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Quality of end-of-life cancer care in Canada: a 12-year retrospective analysis of three provinces’ administrative healthcare data evaluating changes over time


This retrospective cohort study of cancer decedents during 2004–2015 examined end-of-life cancer care quality indicators (QIs) in the provinces of British Columbia (BC), Ontario, and Nova Scotia (NS). These included: emergency department use, in-patient hospitalization, intensive care unit admissions, physician house calls, home care visits, and death experienced in hospital. Ontario saw the greatest 12-year decrease in in-hospital deaths from 52.8% to 41.1%. Hospitalization rates within 30 days of death decreased in Ontario, increased in NS, and remained the same in BC. Ontario’s usage of aggressive end-of-life measures changed very little, while BC increased their utilization rates. Supportive care use increased in both NS and Ontario. Those who were male or living in a lower income/smaller community (in Ontario) were associated with a decreased likelihood of receiving supportive care. Despite the shift in focus to providing hospice and home care services, approximately 50% of oncology patients are still dying in hospital and 11.7% of patients overall are subject to aggressive care measures that may be out of line with their desire for comfort care. Supportive care use is increasing, but providers must ensure that Canadians are connected to palliative services, as its utilization improves a wide variety of outcomes.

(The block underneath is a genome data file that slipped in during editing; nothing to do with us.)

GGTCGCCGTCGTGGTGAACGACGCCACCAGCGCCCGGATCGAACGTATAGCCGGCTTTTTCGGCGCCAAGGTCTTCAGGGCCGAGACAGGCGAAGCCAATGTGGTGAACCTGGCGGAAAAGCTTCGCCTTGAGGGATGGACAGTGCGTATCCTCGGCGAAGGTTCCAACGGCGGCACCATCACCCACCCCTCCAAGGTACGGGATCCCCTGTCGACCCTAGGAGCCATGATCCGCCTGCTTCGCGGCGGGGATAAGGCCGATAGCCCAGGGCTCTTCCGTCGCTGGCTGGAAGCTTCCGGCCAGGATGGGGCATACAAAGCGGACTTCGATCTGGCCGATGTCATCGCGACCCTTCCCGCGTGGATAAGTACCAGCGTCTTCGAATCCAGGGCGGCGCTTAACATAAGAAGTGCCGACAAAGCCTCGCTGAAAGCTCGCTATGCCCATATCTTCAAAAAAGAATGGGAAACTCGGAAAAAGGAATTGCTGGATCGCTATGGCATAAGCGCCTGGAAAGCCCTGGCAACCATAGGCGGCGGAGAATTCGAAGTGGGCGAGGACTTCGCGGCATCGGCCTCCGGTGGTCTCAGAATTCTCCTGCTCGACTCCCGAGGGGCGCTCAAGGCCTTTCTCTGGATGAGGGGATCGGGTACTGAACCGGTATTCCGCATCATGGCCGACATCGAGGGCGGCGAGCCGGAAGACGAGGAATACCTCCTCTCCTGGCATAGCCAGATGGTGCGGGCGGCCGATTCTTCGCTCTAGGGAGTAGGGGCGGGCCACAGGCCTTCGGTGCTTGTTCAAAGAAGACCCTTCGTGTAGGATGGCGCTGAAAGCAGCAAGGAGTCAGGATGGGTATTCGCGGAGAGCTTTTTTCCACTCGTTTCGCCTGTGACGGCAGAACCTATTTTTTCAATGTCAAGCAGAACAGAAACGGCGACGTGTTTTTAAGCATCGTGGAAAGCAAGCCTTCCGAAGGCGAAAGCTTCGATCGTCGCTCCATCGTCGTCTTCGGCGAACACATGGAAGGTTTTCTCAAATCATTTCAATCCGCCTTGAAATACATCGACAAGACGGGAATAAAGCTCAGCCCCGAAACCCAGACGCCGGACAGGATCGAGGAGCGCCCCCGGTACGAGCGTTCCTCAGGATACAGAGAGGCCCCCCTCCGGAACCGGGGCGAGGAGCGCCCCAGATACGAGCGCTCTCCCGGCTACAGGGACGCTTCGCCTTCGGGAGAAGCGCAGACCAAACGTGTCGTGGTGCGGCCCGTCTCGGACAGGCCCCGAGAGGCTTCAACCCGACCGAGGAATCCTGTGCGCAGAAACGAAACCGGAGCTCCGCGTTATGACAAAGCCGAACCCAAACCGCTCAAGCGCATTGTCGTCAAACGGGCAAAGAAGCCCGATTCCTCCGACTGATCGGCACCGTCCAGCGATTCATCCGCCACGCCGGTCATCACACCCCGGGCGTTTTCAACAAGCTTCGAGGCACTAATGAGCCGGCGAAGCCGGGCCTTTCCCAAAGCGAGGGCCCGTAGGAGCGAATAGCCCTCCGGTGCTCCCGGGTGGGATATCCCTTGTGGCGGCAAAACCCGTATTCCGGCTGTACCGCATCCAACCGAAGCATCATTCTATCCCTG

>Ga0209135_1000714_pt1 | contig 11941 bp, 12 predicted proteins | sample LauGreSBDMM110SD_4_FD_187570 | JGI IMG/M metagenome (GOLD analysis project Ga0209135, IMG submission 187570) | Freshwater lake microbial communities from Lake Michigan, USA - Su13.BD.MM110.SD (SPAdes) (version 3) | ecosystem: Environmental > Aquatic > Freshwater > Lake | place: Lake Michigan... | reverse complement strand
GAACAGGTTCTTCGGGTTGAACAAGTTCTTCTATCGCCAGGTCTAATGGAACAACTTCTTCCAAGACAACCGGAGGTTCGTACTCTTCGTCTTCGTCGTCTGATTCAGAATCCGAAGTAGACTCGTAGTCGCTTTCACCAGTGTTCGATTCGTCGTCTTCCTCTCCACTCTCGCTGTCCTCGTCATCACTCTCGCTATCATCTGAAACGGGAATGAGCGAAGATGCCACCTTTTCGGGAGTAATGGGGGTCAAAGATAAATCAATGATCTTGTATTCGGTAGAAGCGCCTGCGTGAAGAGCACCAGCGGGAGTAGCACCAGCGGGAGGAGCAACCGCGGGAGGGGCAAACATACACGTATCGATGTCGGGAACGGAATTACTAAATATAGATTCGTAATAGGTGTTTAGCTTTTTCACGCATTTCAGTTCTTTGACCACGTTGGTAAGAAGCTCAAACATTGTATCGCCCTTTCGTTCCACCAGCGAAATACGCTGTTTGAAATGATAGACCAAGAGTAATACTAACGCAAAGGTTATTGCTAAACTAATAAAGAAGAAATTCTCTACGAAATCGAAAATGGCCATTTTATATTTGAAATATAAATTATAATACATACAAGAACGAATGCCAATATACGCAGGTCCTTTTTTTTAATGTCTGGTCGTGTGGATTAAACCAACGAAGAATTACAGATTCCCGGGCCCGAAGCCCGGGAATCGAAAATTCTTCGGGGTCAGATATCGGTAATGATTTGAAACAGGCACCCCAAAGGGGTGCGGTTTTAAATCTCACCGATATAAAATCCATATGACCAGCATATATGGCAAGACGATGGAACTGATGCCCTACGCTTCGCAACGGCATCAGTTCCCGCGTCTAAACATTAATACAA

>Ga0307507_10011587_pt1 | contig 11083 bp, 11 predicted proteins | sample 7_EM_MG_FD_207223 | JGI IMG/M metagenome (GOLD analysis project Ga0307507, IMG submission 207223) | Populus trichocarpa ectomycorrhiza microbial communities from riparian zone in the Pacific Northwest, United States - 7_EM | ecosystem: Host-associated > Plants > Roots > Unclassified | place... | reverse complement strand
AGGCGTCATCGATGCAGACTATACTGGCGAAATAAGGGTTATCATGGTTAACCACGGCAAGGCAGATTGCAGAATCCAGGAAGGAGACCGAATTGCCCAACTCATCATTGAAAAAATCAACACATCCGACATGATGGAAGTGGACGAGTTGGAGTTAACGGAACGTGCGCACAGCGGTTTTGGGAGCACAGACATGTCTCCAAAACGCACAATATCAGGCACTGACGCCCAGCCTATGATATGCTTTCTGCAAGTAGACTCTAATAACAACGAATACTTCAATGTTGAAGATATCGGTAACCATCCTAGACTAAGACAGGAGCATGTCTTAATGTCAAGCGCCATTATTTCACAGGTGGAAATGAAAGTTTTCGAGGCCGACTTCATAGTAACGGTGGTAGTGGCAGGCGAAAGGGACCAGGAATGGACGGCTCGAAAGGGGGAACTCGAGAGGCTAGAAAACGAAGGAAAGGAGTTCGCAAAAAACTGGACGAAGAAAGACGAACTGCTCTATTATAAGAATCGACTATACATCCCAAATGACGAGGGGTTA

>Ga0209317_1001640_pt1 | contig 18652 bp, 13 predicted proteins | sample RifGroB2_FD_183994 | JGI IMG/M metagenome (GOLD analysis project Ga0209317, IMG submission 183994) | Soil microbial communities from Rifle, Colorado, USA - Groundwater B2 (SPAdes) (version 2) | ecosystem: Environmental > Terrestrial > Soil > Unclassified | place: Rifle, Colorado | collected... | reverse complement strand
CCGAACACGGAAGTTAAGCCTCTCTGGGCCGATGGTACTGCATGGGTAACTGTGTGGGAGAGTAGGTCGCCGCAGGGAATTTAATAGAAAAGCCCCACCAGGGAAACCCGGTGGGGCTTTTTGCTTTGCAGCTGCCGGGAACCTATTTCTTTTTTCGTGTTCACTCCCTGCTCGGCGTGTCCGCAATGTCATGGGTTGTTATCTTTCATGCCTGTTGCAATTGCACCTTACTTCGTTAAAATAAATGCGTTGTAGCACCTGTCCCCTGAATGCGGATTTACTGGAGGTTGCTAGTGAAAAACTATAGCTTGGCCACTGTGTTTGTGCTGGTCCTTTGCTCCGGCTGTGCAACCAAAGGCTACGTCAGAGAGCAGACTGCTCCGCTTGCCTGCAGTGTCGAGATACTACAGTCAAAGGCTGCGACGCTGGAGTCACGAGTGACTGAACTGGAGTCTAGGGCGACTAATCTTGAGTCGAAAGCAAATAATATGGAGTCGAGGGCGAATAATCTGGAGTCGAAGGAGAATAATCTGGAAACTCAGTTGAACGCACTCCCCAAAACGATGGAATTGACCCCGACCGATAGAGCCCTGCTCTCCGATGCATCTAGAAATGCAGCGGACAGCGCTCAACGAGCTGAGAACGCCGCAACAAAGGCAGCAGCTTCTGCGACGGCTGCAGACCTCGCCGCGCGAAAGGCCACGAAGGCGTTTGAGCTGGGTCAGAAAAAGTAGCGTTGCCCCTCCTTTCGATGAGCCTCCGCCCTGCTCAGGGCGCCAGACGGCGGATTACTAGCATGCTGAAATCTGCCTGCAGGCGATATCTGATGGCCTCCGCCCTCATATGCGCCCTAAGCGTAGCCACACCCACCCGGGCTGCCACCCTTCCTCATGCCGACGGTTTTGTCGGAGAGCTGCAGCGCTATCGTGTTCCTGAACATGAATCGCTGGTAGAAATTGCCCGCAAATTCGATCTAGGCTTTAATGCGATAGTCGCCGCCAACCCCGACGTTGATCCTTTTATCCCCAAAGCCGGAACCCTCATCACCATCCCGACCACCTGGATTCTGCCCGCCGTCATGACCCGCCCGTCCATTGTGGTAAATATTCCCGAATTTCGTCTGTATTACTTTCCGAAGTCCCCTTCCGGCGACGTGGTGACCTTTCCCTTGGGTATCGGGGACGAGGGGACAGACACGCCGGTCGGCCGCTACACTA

Khan AF, Seow H, Sutradhar R, Peacock S, Chan KK, Burge F, McGrail K, Raymakers A, Lawson B, Barbera L. Curr Oncol. 2021; 28(6):4673-85. Epub 2021 Nov 12.

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